Day 26: What we can and cannot change

I expect that I’ll be posting on this topic throughout the year.  It’s a biggie, isn’t it?

Often when this really important issue comes up, I’ll say, “You know …. it’s the serenity prayer.”  I said that at a group session last week and everybody nodded. Then somebody asked me, “Exactly how does the serenity prayer go again?”  After I bumbled around for a little while (still spacier than usual because I was SICK, people), tossing words out like “control” “wisdom” “difference” “patience” —  I gave up, left the group room, went back to my office (just down the hallway), and got the notebook where I write down things that help and things that don’t help.  I knew I had written down the serenity prayer under “Things that Help” because …. it helps.

After I returned to the group, I read aloud what I had written in my notebook:

Grant me the serenity to accept the things I cannot change, the courage to change the things I can, and the wisdom to know the difference.  

Man, that just blows my mind — how simple and profound that is.  I think I have trouble remembering it because it seems so …. perfect.  When I try to quote it from memory (and my memory can be so imperfect), I just want to stop trying to approximate it, and get to the Real Deal.

As we ended up discussing in the group that night, Part 3 of that Perfect Prayer is  REALLY tricky.  “The wisdom to know the difference.”  I don’t think I’ll ever reach and stay at THAT level of wisdom. I mean, I don’t think I’ll every attain a Personal Development Nirvana, where I’ll immediately know, in the moment, what I can change and what I can’t change. It seems like those are lessons I have to keep learning, again and again.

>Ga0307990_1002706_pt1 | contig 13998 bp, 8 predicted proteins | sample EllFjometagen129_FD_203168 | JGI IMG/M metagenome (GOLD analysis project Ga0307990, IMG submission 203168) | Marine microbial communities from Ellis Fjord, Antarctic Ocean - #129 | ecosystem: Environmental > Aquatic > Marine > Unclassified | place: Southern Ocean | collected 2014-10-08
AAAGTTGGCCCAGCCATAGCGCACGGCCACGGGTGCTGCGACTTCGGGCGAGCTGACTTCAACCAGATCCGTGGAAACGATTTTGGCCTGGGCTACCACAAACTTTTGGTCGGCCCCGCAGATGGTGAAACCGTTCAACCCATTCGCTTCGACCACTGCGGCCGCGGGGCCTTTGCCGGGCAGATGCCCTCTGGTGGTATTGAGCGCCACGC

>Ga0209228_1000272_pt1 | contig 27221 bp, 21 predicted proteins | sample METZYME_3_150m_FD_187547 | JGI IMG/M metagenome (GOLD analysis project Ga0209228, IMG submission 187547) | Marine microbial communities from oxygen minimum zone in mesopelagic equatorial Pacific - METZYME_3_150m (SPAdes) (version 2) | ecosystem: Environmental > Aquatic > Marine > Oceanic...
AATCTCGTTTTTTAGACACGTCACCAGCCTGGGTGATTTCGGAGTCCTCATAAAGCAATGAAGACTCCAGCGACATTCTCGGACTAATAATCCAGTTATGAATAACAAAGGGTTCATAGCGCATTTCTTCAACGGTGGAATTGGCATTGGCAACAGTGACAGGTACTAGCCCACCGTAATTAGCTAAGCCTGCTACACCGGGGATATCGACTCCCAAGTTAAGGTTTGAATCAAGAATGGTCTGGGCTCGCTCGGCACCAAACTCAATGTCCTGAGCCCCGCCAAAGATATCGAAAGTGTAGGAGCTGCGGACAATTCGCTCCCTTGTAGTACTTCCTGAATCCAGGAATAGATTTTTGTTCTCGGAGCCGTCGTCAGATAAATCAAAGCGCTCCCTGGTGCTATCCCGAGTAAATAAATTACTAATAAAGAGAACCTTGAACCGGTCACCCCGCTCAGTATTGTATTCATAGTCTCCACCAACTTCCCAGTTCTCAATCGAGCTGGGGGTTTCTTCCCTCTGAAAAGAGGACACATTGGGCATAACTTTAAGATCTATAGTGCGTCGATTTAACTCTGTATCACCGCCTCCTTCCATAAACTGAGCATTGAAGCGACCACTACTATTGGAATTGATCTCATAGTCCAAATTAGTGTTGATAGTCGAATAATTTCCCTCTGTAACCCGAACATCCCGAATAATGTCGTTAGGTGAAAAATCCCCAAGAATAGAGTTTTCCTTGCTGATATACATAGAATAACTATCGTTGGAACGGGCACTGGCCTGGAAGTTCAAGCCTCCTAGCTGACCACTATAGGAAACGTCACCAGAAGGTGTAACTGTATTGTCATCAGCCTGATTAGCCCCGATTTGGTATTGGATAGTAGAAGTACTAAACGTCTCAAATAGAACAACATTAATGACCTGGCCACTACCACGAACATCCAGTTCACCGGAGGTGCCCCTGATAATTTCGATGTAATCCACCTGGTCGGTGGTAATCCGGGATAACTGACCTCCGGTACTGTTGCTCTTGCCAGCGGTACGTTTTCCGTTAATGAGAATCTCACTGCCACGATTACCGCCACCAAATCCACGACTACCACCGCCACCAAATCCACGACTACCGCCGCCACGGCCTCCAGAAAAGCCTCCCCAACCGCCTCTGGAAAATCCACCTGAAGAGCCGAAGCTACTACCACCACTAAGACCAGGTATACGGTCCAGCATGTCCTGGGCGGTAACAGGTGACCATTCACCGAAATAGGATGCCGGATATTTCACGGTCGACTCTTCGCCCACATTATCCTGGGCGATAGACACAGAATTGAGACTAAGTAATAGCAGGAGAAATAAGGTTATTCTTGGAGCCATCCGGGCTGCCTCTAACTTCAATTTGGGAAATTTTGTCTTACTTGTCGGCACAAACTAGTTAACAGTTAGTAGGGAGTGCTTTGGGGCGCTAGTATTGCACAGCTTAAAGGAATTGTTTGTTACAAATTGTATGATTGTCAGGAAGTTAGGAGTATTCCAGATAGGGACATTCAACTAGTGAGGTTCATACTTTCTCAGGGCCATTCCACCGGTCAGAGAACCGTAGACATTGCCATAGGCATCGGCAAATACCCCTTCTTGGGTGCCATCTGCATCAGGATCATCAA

And even when I name “guidelines” about what we can and can’t change, I have to keep re-learning those, too.

For example, here’s something I often name as “something we can’t change.”

Other people.

Realizing that, over and over again, does seem to help. Now, that doesn’t mean losing faith in other people’s ability to change.  Geesh, if I didn’t believe in THAT, I couldn’t do the work I do.   And I’m not saying that we don’t have an effect on each other.

(Wow, this IS tricky.)

But we can’t make other people change, as much as we might (1) yearn for that change, (2) think we need that change,  and (3) believe they need that change.

This brings to mind another profound, ancient piece of wisdom:

Q:  How many therapists does it take to change a lightbulb?

A: One, but the lightbulb has to really want to change.


Just some final thoughts before I end today’s post.  Acceptance of where other people are — and letting go of that need for other people to change — seems to help. That doesn’t mean tolerating a bad situation and letting go of your own needs.  It also really helps to clearly state the effect that other people’s behavior has on you, and to express your needs and wishes, and even name consequences, at times.  (I’ll write about “I-statements” in a future post, I’m sure, which is a handy-dandy prescription for more effective interpersonal communication.)

But, what other people think and do? Not in my realm of control.

And I’m still working on the wisdom to know THAT difference.  Like right now, writing this.

Thanks, dear reader.

Categories: personal growth | Tags: , , , , , , , , , , | 6 Comments

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6 thoughts on “Day 26: What we can and cannot change

  1. Pingback: Day 166: The Year of Living Non-Judgmentally Merchandise: T-shirts | The Year of Living Non-Judgmentally

  2. I love this, Ann.

  3. Pingback: Day 1035: Change | The Year(s) of Living Non-Judgmentally

  4. Pingback: Day 2378: Practicing happiness | The Year(s) of Living Non-Judgmentally

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